“Our efforts to grow a great business are meeting with considerable success,” Lane said. “As a result, the company is poised to realize substantial benefits from powerful global economic trends, such as growing affluence, increasing demand for food, and the rising use of biofuels. In our view, these global developments hold great long-range potential for the company and its investors. On the basis of these factors, we believe John Deere is in an increasingly attractive position to deliver more sustainable, strong levels of performance over the long term.”
Commercial & Consumer Division sales were largely unchanged for the quarter and six months compared with the prior year. Operating profit was $150 million for the quarter and $188 million year to date, compared with $127 million and $146 million for the respective periods last year. The profit increase for both periods was due to improved price realization, a favorable product mix and lower operating costs, partially offset by lower shipment volumes.
John Deere commercial and consumer equipment sales are projected to be up about 11 percent for the year, including about $350 million of sales from LESCO Inc. Acquired by Deere earlier this month, LESCO is a supplier of consumable lawn care, landscape, golf course and pest control products. Division sales also are expected to benefit from the success of new lines of residential zero-turn radius mowers and utility vehicles among other products.
In Construction & Forestry, sales declined 12 percent for the quarter and 10 percent for six months. Operating profit was $192 million for the quarter and $287 million for six months, compared with $274 million and $410 million a year ago. Lower operating profit for both periods was primarily due to lower sales volumes and higher raw-material costs, partially offset by improved price realization year to date. Last year's results included expenses related to the closure of a Canadian forestry-equipment facility.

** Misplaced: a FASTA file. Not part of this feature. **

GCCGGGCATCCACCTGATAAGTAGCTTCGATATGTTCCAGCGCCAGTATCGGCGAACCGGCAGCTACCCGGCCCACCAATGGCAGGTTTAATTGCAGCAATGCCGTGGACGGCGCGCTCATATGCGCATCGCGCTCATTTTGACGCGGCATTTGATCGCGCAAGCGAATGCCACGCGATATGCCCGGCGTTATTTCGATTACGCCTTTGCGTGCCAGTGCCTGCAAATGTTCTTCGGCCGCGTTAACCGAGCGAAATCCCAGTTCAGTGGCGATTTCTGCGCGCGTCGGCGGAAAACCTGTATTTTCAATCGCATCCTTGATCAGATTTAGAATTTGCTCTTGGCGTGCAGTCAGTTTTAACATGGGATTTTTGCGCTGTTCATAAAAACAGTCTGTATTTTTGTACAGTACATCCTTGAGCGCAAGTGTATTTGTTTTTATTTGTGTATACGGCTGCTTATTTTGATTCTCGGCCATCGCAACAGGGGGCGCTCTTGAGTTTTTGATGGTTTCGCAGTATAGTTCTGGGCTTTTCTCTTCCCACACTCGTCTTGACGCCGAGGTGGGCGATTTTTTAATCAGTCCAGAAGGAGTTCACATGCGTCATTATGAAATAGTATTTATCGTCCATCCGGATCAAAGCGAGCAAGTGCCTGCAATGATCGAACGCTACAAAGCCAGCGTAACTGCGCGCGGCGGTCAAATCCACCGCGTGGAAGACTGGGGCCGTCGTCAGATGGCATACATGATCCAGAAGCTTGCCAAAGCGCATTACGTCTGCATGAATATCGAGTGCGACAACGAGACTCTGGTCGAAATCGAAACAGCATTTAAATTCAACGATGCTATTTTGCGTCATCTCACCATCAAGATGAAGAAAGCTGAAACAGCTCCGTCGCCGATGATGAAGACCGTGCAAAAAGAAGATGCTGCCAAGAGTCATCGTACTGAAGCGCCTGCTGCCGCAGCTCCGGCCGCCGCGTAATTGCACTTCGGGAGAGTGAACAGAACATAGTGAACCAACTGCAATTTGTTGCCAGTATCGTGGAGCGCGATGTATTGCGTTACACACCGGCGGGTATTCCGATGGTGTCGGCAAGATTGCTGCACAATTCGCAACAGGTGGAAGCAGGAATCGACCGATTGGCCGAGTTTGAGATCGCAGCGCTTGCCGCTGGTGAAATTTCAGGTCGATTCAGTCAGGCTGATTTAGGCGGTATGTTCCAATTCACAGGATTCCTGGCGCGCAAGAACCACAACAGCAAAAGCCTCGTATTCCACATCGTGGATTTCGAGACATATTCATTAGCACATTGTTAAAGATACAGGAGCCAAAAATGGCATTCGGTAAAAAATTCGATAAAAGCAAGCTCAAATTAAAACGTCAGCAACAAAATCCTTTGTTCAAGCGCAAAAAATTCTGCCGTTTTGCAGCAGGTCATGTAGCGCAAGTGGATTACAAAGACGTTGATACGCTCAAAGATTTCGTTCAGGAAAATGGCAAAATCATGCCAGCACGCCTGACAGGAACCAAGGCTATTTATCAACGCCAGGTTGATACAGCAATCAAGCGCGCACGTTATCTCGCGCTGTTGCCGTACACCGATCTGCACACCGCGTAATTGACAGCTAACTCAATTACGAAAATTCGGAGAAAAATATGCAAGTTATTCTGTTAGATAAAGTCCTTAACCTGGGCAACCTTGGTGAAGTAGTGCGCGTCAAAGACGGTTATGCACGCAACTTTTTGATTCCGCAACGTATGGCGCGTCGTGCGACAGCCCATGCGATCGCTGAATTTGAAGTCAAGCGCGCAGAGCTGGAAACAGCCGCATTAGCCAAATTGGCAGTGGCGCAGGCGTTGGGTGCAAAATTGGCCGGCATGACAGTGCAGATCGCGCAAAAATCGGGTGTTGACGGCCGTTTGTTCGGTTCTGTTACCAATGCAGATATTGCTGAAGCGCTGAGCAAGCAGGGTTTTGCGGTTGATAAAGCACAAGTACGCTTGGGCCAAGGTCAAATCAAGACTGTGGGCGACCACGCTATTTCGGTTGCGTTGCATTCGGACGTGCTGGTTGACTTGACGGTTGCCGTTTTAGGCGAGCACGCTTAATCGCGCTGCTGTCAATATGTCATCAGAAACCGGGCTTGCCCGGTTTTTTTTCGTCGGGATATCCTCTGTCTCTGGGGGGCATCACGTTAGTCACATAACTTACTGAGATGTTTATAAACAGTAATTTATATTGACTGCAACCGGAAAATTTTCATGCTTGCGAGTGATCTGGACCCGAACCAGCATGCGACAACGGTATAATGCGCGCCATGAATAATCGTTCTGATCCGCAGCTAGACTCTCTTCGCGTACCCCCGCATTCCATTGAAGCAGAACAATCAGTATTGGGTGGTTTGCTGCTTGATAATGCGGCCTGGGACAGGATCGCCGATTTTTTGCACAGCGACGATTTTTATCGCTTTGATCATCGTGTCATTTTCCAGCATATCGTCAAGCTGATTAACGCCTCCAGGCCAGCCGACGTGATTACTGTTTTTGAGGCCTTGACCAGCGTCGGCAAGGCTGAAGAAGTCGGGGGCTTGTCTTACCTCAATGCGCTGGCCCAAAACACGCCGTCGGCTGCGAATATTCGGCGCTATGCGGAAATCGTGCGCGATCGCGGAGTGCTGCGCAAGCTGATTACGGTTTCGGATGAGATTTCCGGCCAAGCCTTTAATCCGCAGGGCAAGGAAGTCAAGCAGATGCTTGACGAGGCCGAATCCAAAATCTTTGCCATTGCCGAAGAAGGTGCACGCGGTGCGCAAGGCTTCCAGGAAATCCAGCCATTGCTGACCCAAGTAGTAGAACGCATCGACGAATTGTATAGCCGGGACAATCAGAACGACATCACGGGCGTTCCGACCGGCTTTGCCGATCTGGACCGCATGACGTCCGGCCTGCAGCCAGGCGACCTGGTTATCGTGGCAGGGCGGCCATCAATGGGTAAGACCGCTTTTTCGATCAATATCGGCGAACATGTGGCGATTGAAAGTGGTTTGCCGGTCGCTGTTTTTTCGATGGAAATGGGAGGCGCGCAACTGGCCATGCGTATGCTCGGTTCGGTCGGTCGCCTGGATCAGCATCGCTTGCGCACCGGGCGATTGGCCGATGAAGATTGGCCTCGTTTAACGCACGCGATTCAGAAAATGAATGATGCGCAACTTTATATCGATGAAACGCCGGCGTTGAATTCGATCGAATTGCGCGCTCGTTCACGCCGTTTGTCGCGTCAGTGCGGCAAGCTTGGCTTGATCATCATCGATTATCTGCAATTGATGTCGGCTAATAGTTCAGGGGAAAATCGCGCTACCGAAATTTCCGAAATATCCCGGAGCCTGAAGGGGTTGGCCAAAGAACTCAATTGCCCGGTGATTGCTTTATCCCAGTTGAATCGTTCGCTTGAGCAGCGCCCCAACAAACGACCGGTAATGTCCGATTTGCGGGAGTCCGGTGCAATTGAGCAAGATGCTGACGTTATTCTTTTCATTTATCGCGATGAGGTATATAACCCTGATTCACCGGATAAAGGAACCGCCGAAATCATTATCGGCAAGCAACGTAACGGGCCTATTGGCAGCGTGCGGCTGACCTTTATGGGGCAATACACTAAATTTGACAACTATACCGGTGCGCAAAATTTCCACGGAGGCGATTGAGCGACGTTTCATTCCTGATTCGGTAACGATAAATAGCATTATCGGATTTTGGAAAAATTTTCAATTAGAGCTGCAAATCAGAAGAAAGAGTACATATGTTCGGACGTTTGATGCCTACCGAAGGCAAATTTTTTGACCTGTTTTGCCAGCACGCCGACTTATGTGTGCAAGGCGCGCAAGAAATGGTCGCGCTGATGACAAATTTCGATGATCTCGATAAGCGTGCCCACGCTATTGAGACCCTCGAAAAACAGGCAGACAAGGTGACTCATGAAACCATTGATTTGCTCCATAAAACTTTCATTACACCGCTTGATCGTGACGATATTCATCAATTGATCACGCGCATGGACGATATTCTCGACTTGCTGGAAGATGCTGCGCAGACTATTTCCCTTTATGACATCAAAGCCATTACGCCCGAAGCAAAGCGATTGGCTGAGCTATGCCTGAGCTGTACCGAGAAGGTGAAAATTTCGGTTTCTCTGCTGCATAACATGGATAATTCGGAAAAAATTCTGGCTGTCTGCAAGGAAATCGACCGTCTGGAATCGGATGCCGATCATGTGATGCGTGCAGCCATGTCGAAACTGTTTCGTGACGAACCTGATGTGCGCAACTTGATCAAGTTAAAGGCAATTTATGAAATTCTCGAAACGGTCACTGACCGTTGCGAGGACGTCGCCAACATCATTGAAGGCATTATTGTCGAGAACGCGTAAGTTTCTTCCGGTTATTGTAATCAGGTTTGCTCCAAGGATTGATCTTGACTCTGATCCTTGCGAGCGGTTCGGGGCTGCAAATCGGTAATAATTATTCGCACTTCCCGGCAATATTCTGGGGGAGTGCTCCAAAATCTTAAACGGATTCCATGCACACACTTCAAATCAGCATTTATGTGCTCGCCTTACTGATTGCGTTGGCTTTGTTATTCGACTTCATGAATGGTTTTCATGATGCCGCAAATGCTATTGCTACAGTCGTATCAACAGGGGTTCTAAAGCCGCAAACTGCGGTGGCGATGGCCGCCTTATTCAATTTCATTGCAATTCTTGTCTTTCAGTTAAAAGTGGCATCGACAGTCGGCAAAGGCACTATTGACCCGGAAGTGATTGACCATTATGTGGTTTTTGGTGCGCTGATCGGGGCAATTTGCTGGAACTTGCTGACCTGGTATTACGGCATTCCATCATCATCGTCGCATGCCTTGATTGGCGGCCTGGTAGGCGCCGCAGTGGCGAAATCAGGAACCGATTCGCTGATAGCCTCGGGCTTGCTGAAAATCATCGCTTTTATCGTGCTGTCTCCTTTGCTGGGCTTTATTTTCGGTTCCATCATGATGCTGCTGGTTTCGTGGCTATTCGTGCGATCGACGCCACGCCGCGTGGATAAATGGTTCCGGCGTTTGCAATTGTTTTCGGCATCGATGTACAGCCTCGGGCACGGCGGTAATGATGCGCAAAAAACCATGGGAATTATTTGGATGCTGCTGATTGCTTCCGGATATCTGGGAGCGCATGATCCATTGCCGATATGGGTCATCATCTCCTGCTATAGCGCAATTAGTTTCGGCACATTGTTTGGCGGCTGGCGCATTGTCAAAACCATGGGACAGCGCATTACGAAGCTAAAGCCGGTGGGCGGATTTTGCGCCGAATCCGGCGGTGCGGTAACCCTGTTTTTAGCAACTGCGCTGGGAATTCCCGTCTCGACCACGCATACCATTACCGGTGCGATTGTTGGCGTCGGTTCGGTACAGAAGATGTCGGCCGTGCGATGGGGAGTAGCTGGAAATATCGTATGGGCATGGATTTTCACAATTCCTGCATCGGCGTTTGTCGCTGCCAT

U.S. markets for construction and forestry equipment are expected to remain under pressure for the year. While nonresidential spending in the U.S. is forecast for improvement, the outlook for residential construction remains lower than last year. Further, sales to the independent rental channel are expected to decline significantly. In this environment, Deere's worldwide sales of construction and forestry equipment are forecast to decrease by about 11 percent for the year.
John Deere Capital Corp.’s net income was $76.3 million for the quarter and $149.5 million for the year to date, compared with net income of $68.5 million and $138.6 million for the respective periods last year. Results for the second quarter and for the first six months benefited from growth in the portfolio, partially offset by a higher provision for credit losses.
Analysts calculate incremental margins for Deere & Co. were roughly 18 percent, as strength in farm equipment offset a decline in construction results, according to UBS Investment Research.
In addition Deere raised its full-year 2007 forecast net income to $1.55 billion, which the analysts calculate to roughly $6.80 per share. For the fiscal third quarter, Deere expects net income of $400-$425 million, equivalent to EPS of $1.74-$1.85.
According to UBS, its price target on Deere reflects a 5 to10 percent discount to the market on its FY08 EPS estimate, plus roughly $10 of excess cash on the balance sheet. UBS maintains its Neutral 2 rating on Deere & Co.